When the meeting resumed 21 November, the US said it wanted a single formula and approach to apply to all the member countries with regards to tariff reductions under market access. However, it said it was perhaps willing to consider having different co-efficients for developing countries, according to one senior trade diplomat.

In the discussion on export competition, the EC said that it could not respond to paragraph 3.6 of the Derbez text on having “an end date for phasing out of all forms of export subsidies...” until the EU member states finish their own internal consultation on the post-Cancun talks.

Trade diplomats interpreted this to mean that the EC is not prepared (at least not yet) to offer a date for the elimination of export subsidies.

Many members including those in the G20 and the Cairns Group said they wanted a clear end date set for the elimination of export subsidies. They said that unless that is sorted out, it is not possible to discuss the other issues pertaining to export competition.

Another area of fundamental disagreement that emerged was over the “peace clause” (article 13 of the agriculture agreement involving due restraint on actions regarding domestic support measures and export subsidies).  The EC proposed the extension of the peace clause. It was the first time the EC had formally done so, according to a trade diplomat.  Many countries including the G20 made it clear that the peace clause is not part of the negotiations and should therefore have no place in it.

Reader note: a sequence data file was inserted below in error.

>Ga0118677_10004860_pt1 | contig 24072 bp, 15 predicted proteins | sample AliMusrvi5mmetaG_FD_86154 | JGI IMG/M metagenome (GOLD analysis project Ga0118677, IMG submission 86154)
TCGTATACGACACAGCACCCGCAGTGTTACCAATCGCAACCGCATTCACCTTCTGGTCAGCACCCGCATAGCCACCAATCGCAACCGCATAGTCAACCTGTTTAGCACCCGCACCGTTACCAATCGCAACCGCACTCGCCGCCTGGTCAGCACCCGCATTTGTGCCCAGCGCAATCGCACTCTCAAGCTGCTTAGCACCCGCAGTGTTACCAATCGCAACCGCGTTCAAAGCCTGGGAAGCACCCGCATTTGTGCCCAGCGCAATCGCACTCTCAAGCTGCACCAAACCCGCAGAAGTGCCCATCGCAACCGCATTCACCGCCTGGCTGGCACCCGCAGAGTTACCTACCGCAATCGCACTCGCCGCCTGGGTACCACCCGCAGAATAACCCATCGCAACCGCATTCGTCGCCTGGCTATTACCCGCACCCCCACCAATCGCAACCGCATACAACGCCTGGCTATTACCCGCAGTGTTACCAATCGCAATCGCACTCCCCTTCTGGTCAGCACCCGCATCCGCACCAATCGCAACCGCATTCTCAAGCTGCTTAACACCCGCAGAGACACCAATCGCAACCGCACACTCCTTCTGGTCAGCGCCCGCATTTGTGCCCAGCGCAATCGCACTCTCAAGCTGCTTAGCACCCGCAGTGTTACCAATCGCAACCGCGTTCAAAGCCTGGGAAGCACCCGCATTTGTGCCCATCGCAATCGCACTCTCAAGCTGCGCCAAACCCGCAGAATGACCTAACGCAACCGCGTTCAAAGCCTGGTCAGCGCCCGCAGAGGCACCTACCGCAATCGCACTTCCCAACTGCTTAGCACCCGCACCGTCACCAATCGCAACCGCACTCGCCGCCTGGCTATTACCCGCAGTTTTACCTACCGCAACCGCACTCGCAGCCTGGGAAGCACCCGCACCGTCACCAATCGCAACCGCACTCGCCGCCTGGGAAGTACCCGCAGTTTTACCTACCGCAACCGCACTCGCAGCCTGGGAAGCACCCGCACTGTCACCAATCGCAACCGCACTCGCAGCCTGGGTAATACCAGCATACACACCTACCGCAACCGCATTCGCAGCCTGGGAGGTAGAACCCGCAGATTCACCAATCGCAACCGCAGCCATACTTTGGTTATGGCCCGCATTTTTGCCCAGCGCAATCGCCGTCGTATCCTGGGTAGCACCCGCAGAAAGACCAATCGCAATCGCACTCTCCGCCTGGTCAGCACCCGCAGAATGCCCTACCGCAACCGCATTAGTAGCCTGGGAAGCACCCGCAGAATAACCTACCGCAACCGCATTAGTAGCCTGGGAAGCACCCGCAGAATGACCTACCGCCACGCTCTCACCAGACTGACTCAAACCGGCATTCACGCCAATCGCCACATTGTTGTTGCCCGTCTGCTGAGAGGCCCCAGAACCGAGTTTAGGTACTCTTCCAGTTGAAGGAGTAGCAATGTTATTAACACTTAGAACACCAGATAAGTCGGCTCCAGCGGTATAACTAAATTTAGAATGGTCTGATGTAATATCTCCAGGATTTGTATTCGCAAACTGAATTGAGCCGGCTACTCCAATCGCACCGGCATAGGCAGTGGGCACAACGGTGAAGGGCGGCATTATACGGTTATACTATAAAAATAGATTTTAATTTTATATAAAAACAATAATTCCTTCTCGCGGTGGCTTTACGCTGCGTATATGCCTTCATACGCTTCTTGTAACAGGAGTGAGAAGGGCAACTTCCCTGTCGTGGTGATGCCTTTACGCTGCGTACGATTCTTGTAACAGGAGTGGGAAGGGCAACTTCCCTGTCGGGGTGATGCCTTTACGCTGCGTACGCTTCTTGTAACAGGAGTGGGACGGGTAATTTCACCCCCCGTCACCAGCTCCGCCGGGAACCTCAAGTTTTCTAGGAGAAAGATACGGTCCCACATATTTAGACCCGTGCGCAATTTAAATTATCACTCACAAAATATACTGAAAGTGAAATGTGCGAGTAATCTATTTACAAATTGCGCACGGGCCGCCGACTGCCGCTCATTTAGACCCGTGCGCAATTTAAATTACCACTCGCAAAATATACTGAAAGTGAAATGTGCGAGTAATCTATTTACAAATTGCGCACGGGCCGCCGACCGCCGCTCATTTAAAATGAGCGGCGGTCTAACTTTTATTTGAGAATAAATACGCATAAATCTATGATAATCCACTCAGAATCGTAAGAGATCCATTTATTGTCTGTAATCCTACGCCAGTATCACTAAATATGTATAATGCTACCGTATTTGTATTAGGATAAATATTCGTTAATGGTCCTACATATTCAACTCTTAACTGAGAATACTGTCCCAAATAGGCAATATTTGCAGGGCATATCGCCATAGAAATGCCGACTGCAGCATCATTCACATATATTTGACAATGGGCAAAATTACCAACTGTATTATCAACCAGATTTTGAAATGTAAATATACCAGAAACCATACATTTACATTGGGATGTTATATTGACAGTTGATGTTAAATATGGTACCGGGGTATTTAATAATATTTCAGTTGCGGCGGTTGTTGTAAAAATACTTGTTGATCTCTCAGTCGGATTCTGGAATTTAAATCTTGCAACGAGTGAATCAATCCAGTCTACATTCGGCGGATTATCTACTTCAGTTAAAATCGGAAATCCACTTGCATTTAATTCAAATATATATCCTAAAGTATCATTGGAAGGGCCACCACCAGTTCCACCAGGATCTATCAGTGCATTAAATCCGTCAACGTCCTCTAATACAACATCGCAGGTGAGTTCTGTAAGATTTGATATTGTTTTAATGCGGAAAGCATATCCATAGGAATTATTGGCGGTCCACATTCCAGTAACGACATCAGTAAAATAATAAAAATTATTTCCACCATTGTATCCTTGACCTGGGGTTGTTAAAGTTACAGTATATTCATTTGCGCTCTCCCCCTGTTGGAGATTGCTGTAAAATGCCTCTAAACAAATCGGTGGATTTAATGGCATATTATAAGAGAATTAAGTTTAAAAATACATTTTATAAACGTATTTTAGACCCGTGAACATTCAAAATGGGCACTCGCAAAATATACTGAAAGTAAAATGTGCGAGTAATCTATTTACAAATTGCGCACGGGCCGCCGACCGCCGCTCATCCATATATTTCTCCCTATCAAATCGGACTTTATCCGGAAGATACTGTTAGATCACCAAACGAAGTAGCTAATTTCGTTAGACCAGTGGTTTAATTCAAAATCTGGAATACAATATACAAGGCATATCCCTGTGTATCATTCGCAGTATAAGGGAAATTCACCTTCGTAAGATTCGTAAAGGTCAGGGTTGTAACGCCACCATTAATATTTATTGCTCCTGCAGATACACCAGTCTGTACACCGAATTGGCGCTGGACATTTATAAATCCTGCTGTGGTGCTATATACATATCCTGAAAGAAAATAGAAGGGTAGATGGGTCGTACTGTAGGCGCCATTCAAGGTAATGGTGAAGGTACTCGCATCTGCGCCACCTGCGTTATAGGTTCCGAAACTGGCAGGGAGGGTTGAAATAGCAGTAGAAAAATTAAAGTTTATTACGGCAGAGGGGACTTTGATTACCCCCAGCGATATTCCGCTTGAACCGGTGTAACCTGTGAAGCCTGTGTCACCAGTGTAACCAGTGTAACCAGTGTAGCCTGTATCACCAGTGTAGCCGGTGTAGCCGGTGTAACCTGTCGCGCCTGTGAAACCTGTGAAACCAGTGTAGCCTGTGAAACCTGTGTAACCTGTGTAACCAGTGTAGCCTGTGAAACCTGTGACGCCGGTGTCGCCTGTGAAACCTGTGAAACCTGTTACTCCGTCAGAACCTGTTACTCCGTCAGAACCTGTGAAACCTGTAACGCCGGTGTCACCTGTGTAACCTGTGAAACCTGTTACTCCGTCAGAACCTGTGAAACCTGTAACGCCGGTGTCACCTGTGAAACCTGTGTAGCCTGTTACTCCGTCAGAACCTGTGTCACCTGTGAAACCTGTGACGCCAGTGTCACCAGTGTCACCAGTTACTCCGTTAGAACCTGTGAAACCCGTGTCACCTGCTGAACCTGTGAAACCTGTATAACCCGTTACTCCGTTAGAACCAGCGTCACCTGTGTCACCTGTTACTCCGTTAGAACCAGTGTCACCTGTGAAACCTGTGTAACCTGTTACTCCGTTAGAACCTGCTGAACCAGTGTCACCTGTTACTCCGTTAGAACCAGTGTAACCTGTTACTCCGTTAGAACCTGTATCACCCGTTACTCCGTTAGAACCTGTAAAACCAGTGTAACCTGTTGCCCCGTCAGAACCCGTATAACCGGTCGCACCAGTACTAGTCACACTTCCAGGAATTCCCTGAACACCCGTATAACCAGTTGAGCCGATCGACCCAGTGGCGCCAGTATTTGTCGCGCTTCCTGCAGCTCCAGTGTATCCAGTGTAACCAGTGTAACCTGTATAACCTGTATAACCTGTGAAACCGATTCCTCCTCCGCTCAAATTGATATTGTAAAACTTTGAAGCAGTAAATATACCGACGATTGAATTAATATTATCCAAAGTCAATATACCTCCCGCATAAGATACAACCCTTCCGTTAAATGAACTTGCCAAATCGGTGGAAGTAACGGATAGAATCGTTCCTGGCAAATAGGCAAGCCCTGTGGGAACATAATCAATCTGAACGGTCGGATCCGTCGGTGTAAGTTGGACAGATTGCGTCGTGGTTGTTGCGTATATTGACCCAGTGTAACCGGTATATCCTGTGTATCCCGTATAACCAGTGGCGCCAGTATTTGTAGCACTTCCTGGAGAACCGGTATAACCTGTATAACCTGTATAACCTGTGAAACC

Following the meeting, the Chairman of the General Council told journalists that he did not see any convergence between the stated positions of the member countries, after going through paragraph by paragraph of the Derbez text with about 30 member countries in the meeting.

“There is a persistence of difficulties on the big issues.  However, it is positive that these issues are being addressed,” he explained. “The negotiating mood is not there”, he added.

Nonetheless, he claimed to have a clearer view of the different positions which the members are coming from. On the possibility of producing a new text on agriculture for the December 15 meeting, he concluded that at this stage he simply had no basis for producing such a paper. He said that he would continue consulting on the other three issues of cotton, NAMA and the Singapore Issues in the following week, and agriculture consultations would resume after that.